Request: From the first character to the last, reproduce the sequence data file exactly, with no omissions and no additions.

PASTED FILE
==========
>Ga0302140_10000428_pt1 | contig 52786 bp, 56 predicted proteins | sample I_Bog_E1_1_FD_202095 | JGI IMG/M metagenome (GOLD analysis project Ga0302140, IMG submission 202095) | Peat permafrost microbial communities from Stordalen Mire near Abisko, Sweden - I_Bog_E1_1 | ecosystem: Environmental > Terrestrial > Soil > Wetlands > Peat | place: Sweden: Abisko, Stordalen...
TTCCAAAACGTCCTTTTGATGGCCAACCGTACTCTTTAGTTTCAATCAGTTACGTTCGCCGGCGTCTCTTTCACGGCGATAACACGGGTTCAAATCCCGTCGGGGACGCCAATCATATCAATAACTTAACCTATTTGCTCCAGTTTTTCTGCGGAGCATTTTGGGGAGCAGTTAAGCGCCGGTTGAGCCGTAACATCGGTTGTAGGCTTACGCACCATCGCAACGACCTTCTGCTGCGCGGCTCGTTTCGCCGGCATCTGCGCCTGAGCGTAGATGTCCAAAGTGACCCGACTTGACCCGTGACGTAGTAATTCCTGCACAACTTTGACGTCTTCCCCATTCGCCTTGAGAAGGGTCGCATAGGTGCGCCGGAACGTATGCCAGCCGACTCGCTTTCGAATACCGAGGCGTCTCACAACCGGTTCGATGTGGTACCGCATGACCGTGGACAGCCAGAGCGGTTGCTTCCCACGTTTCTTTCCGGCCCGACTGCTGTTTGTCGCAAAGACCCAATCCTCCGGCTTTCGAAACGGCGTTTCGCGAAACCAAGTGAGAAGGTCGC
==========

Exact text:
>Ga0302140_10000428_pt1 | contig 52786 bp, 56 predicted proteins | sample I_Bog_E1_1_FD_202095 | JGI IMG/M metagenome (GOLD analysis project Ga0302140, IMG submission 202095) | Peat permafrost microbial communities from Stordalen Mire near Abisko, Sweden - I_Bog_E1_1 | ecosystem: Environmental > Terrestrial > Soil > Wetlands > Peat | place: Sweden: Abisko, Stordalen...
TTCCAAAACGTCCTTTTGATGGCCAACCGTACTCTTTAGTTTCAATCAGTTACGTTCGCCGGCGTCTCTTTCACGGCGATAACACGGGTTCAAATCCCGTCGGGGACGCCAATCATATCAATAACTTAACCTATTTGCTCCAGTTTTTCTGCGGAGCATTTTGGGGAGCAGTTAAGCGCCGGTTGAGCCGTAACATCGGTTGTAGGCTTACGCACCATCGCAACGACCTTCTGCTGCGCGGCTCGTTTCGCCGGCATCTGCGCCTGAGCGTAGATGTCCAAAGTGACCCGACTTGACCCGTGACGTAGTAATTCCTGCACAACTTTGACGTCTTCCCCATTCGCCTTGAGAAGGGTCGCATAGGTGCGCCGGAACGTATGCCAGCCGACTCGCTTTCGAATACCGAGGCGTCTCACAACCGGTTCGATGTGGTACCGCATGACCGTGGACAGCCAGAGCGGTTGCTTCCCACGTTTCTTTCCGGCCCGACTGCTGTTTGTCGCAAAGACCCAATCCTCCGGCTTTCGAAACGGCGTTTCGCGAAACCAAGTGAGAAGGTCGC